Our group has previously investigated rod function in AMD and we have reported worsening of RIT in intermediate AMD over 12 months within the central 6° of the macula.6 However, our initial protocol only followed recovery over 20 minutes and we found that approximately 36% of test points did not reach the rod intercept level at baseline and thus we were unable to observe a worsening in function at these points. Therefore, we wished to further evaluate rod function over a 12-month period, allowing a longer 30 minutes recovery time and within the central 12° of the fovea, in a well characterized, clinically stable cohort, all with bilateral large drusen, subgrouped on the presence or absence of RPD, to further our understanding of the impact of RPD on longitudinal changes in rod function in eyes with intermediate AMD. 
Methods
This prospective observational study was approved by the Human Research Ethics Committee of the Royal Victorian Eye and Ear Hospital (RVEEH) and conducted in the Macular Research Unit at the Centre for Eye Research Australia (CERA) in adherence with the tenets of the Declaration of Helsinki. Written informed consent was obtained from all participants after the study had been explained. 
Participants
In the macular research unit (MRU) at CERA, cases of AMD and normal control participants are enrolled in a natural history study where they are followed with imaging and functional testing over time. For this dark-adapted chromatic perimetry (DACP) substudy, participants were invited to participate in a 12-month longitudinal study of rod function if they fitted the inclusion criteria of being at least 50 years of age and having a best-corrected visual acuity (BCVA) of 20/60 or better. Control participants were required to have no drusen, no pigmentary abnormalities nor RPD in either eye and AMD participants were required to have drusen >125 μm with or without any AMD pigmentary abnormalities in both eyes, satisfying the classification of intermediate AMD based upon the Beckman classification.34 
Exclusion criteria included a myopic refractive error of greater than −6 diopters (D) and a hyperopic refractive error greater than +4D. Other exclusions were a cataract grade >2 (WHO grading system)35 and other significant ocular media opacity that could obscure the fundus examination or multimodal imaging examination, diabetic retinopathy, glaucoma, severe neck, and spinal problems preventing the performance of the perimetry tests and having medications that might affect the retinal function. 
For the longitudinal follow-up, we included only cases who remained with the same AMD stage as at baseline. Any cases with clinical signs of progression during the study period were excluded. This allowed us to determine whether it is possible to detect rod function changes prior to any clinical signs of AMD progression. Participants who developed advanced AMD, significant ocular media opacity, diabetic retinopathy, glaucoma or severe illness that could possibly affect to retinal function during the review period were excluded from this study. Participants who could not finish performing the DACP test or who did the test poorly were also excluded. 
Procedures
All participants underwent a comprehensive eye examination, including assessment of BCVA with a modified version of the Early Treatment of Diabetic Retinopathy Study (EDTRS) chart at 4 meters, and low luminance visual acuity (LLVA) following a placement of a neutral density filter (2.0 ND),36 DACP, multimodal imaging, and clinical eye examination of the anterior and posterior segments at substudy baseline and 12-month follow-up. An interview for eye history, current symptoms of disease, and medication was also undertaken. Only one eye, the study eye, which was the eye with the better BCVA underwent the DACP examination.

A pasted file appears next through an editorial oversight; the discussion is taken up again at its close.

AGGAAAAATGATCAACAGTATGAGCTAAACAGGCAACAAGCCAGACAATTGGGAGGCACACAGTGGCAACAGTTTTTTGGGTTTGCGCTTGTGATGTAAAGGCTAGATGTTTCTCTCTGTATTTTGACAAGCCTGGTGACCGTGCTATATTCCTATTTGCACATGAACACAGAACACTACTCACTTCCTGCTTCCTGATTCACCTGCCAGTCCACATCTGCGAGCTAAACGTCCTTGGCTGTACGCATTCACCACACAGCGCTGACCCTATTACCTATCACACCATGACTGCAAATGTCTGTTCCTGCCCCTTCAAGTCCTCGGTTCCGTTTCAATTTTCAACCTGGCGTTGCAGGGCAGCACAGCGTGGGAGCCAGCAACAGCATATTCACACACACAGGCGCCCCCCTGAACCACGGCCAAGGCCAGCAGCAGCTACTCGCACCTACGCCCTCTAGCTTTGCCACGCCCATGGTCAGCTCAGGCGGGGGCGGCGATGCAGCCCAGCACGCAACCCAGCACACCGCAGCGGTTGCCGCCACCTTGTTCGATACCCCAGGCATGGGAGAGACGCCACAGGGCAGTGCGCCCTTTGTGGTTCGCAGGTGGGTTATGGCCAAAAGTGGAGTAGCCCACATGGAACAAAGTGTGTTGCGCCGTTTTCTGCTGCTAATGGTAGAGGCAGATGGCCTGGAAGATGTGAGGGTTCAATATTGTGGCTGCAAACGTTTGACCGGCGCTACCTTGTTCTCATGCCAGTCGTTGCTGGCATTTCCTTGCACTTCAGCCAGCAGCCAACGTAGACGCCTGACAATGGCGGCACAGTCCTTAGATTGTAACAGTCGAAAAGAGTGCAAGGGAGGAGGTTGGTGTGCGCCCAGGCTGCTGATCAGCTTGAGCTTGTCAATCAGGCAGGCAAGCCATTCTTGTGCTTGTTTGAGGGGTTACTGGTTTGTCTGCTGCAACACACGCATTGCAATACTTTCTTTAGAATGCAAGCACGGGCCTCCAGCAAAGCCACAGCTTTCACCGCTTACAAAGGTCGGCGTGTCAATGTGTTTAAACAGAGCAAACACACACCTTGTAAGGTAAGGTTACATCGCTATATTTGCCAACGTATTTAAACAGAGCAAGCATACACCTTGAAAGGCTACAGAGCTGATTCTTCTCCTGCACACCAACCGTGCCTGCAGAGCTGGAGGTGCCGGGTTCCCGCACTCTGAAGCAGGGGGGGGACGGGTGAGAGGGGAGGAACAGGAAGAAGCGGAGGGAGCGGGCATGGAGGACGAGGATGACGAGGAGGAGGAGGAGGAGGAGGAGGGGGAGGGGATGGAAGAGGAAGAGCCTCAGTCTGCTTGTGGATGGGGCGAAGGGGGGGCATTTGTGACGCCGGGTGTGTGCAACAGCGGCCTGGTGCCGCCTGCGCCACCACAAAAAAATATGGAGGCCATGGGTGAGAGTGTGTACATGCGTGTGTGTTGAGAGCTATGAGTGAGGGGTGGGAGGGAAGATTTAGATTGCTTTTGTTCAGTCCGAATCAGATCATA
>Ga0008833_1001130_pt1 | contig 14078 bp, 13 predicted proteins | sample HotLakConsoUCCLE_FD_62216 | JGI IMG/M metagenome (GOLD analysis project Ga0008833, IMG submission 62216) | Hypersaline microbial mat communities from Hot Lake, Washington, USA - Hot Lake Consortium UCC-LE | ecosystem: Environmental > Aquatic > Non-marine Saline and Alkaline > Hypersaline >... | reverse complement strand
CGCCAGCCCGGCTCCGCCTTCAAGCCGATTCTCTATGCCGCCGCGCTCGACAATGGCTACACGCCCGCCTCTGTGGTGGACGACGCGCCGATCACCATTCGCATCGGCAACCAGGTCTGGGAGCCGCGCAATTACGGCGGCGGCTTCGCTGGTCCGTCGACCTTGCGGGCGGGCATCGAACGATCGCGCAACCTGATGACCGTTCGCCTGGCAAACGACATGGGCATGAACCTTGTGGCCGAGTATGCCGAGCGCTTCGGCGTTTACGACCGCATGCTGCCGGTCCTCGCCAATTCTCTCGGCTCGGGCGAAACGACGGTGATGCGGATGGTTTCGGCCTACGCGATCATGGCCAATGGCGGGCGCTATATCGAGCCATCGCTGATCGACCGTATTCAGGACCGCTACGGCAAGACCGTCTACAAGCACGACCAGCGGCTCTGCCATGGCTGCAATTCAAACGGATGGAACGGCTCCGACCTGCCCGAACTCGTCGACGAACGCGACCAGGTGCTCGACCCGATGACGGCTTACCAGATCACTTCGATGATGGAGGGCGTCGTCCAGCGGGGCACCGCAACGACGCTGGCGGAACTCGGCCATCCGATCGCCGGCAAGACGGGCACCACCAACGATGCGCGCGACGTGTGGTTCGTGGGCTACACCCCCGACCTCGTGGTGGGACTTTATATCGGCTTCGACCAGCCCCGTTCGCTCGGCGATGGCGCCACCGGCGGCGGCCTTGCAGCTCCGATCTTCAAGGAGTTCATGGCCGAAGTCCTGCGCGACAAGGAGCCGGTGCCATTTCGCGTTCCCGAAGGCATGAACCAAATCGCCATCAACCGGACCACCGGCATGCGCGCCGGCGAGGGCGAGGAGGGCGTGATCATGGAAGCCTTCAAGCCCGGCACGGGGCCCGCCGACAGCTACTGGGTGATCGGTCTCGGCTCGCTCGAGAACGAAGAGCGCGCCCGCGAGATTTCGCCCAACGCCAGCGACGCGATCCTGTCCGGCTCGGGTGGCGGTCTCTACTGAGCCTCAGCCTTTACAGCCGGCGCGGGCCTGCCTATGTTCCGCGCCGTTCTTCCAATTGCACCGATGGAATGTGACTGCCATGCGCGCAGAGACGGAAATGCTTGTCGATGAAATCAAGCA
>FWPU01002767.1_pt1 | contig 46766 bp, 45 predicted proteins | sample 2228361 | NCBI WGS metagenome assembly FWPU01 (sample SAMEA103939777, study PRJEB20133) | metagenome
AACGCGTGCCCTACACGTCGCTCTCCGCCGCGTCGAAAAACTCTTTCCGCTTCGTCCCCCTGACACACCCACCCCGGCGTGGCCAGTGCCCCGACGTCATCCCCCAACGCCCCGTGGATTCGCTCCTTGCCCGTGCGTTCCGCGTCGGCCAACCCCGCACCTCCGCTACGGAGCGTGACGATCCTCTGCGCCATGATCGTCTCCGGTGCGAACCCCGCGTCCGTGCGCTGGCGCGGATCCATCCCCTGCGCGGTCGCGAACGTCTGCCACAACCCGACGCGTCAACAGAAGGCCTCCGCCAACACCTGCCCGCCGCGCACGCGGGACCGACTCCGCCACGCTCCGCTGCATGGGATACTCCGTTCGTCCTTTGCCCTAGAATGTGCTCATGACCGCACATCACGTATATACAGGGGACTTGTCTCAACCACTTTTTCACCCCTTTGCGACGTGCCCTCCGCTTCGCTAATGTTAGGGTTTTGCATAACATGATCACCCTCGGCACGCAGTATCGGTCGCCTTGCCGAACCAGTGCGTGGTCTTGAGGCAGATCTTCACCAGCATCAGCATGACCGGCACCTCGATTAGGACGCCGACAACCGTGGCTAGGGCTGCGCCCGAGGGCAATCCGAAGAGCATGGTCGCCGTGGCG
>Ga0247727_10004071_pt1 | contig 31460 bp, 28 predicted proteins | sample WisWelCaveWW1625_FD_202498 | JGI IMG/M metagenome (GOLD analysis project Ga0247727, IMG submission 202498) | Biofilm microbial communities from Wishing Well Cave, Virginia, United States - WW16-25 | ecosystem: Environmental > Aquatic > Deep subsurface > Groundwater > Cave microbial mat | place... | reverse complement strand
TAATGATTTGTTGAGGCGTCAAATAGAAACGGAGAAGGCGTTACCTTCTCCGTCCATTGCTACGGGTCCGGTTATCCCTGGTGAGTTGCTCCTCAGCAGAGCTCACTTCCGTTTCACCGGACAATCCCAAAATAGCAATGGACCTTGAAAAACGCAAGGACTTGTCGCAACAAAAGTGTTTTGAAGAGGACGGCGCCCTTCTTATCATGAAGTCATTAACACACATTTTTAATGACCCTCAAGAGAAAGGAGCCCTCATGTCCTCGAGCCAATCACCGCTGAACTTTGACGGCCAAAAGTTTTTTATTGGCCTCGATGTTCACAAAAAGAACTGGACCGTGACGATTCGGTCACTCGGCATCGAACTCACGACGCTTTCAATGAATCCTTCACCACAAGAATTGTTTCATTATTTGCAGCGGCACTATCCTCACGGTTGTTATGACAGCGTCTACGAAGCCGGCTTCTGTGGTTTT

Assessment of Rod Function
Rod function was assessed using a dark-adapted chromatic perimeter (DACP; Medmont Pty Ltd, Nunawading, Victoria, Australia). The pupils were dilated to at least of 6 mm with tropicamide 0.5% (Mydriacyl; Alcon Laboratories (Australia) Pty Ltd, French Forest, New South Wales, Australia). Spherocylindrical lens for distance correction was inserted into a lens holder at a viewing distance of 30 cm. A stimulus size of Goldmann V (1.73°) was used. All participants were given the same verbal instructions regarding the procedure of performing DACP tests. The study eye was then bleached, approximately 20%, with a customized Ganzfeld flash8 while the fellow eye was patched. The intensity of the flash was approximately 2.45 × 106 scotopic cd/m2. Retinal sensitivity was assessed regularly for 30 minutes after photobleaching using the 505 nm stimuli at 14 testing location within the central 12° of the macula (see Fig. 1). Once retinal sensitivity measurements for the 505-nm stimulus were completed, a single perimetric examination using the 625-nm stimuli was performed as part of the two-color perimetry (2CP) procedure. The changes in retinal sensitivity obtained with the 505-nm stimulus over 30 minutes of DA were used to determine the RIT and rod recovery rate. Rod function was also assessed with 2CP technique, by calculating the sensitivity difference between the 505- and 625-nm stimuli at 30 minutes after DA.11,37,38 The sensitivity difference was used for determining static rod function and may not be necessary an absolute rod threshold. All participants performed the same testing protocol for the baseline and 12-month visit. 
Figure 1
 
Test grid used for assessing static and dynamic rod function, showing 14 testing points located at 4°, 6°, 8°, and 12° from the fovea.
Figure 1
 
Test grid used for assessing static and dynamic rod function, showing 14 testing points located at 4°, 6°, 8°, and 12° from the fovea.
Multimodal Imaging
Multimodal imaging was performed after the DACP testing was complete in order to avoid additional bleaching of the retina. All participants underwent near-infrared reflectance (NIR), short-wavelength fundus autofluorescence (SW-FAF), optical coherence tomography (Spectralis HRA+OCT; Heidelberg Engineering, Heidelberg Germany), and color fundus photography (Canon CR6-45NM; Canon, Saitama, Japan). We obtained 49 B-scans within the central 20° × 20° of the retina and averaged 25 frames for every single OCT scan. All multimodal images were graded to confirm AMD classification and phenotypes by two graders, masked to the perimetry data.